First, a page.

Farmers Reminded to be Aware of Schmallenberg

SCOTLAND, UK - Farmers in Scotland are being reminded to maintain good biosecurity, source stock sensibly and seek veterinary advice if they have concerns about the health of their stock.
calendar icon 29 October 2012
clock icon 2 minute read

The reminder follows results from surveillance from across GB (including Scotland) that indicates evidence of exposure to Schmallenberg virus in areas where it hasn’t previously been detected.

While no acute cases have been recorded in Scotland, SAC Consulting Veterinary Services report that some animals on 3 farms have tested positive for Schmallenberg antibodies following testing after moving into Scotland from areas of England and Wales. This suggests these animals have been previously exposed to the disease.

Animal movements are the most likely source of any incursion of SBV into Scotland. As there is no available vaccine, the Scottish Government - in partnership with Moredun, SRUC (Scotland’s Rural College), Biobest and key Scottish industry organisations - is encouraging producers in Scotland to consider, with their veterinary practitioners, the advisability of testing introduced breeding stock for evidence of SBV antibody.

Rural Affairs Secretary Richard Lochhead said: "Whilst Schmallenberg virus may be a relatively low impact disease, infection during particular stages of pregnancy could leads to problems around lambing or calving time.

"Farmers should therefore exercise caution when importing animals into their farm and discuss with their vet any appropriate use of commercially available testing for Schmallenberg, and indeed screening for any other livestock disease."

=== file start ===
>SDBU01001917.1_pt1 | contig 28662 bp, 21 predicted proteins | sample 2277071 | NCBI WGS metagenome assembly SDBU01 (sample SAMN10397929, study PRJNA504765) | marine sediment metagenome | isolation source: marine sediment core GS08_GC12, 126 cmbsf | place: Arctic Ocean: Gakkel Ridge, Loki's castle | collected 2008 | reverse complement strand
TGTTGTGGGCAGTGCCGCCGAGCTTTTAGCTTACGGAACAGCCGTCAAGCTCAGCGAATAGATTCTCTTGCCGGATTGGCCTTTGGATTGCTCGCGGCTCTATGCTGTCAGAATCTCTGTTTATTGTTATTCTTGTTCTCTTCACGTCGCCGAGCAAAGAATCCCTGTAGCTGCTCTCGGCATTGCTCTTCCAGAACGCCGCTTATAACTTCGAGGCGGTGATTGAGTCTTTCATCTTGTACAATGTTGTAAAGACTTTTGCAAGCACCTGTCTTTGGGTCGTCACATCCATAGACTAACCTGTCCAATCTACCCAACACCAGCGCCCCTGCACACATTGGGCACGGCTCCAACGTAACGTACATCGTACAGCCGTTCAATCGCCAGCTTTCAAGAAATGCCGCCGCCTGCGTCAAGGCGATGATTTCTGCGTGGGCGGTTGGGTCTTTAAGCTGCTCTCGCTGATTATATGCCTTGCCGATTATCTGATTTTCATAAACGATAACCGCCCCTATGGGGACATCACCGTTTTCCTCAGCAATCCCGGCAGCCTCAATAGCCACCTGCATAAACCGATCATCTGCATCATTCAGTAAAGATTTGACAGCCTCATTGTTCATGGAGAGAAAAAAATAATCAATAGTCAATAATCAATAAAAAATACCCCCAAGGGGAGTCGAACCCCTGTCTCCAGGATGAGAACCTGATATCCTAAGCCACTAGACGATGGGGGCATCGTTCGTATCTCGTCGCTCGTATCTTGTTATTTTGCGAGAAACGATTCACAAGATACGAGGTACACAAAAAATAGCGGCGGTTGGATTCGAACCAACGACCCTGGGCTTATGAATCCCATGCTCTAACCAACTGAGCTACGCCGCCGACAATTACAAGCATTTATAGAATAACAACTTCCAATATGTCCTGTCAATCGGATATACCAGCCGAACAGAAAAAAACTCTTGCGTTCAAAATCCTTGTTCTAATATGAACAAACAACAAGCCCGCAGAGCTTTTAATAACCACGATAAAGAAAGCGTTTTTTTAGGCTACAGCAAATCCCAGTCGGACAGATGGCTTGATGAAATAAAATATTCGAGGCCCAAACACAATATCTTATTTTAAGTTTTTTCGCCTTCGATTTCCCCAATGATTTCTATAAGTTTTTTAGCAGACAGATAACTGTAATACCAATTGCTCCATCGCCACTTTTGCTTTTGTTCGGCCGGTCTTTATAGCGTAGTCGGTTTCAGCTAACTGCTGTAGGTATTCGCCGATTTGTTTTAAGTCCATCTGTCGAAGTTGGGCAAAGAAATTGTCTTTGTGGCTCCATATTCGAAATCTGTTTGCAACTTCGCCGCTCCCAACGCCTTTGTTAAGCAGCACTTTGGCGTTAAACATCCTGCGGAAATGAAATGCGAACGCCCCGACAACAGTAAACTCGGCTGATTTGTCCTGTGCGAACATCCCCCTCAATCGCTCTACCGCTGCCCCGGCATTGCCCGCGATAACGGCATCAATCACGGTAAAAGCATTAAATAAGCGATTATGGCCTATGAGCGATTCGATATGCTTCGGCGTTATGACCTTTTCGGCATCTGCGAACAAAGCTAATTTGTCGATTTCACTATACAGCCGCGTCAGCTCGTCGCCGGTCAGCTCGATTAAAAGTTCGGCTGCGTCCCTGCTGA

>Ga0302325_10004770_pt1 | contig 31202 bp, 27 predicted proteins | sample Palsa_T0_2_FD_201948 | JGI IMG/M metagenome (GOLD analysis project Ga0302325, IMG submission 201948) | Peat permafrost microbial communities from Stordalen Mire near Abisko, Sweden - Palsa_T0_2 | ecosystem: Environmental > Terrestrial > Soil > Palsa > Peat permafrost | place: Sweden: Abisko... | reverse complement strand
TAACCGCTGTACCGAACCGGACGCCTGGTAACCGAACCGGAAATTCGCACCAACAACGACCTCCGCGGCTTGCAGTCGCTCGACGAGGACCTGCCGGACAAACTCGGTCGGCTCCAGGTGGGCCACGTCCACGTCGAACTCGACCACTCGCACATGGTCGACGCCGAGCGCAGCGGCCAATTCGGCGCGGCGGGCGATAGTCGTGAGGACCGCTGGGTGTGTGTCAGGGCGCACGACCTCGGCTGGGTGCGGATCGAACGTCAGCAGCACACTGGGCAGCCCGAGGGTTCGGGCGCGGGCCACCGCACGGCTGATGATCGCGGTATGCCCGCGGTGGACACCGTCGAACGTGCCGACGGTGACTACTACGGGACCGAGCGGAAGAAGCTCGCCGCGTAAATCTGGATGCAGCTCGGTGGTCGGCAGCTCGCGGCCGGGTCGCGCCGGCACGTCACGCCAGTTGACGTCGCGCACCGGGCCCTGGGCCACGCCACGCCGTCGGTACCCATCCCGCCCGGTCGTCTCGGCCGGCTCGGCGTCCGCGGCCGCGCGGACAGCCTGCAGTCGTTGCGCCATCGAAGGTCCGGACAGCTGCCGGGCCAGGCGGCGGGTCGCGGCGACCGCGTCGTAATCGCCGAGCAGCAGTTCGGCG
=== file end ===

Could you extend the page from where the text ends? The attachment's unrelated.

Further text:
NSA Scotland’s Development Officer, George Milne, said: "The recent announcement about the new cases does raise concerns as to how widely spread the disease may be. It Is particularly worrying as to what may have occurred over the last two months during the major sheep trading period. Those who have purchased sheep from affected areas may wish to discuss with their vet the benefit of testing as an aid to future management."

NFU Scotland's Animal Health Policy Manager Penny Johnston said: "Given these developments, Scottish livestock producers importing stock from SBV-risk areas are encouraged to take up the NFUS/Scottish Government/SRUC’s/Biobest scheme to screen animals for the virus. In conjunction with their vet, farmers should arrange to have a number of their animals tested 14 to 21 days after arrival. Samples should be sent to SRUC or Biobest with a completed submission form detailing that the test is part of the NFUS post-movement testing scheme and including the animals’ breed, source and identification number.

"Anyone concerned about virus and their traditional timing for putting out bulls and rams, should talk the issue through with their vet."

Further Reading

Find out more information on Schmallenberg by clicking here.

TheCattleSite News Desk

© 2000 - 2024 - Global Ag Media. All Rights Reserved | No part of this site may be reproduced without permission.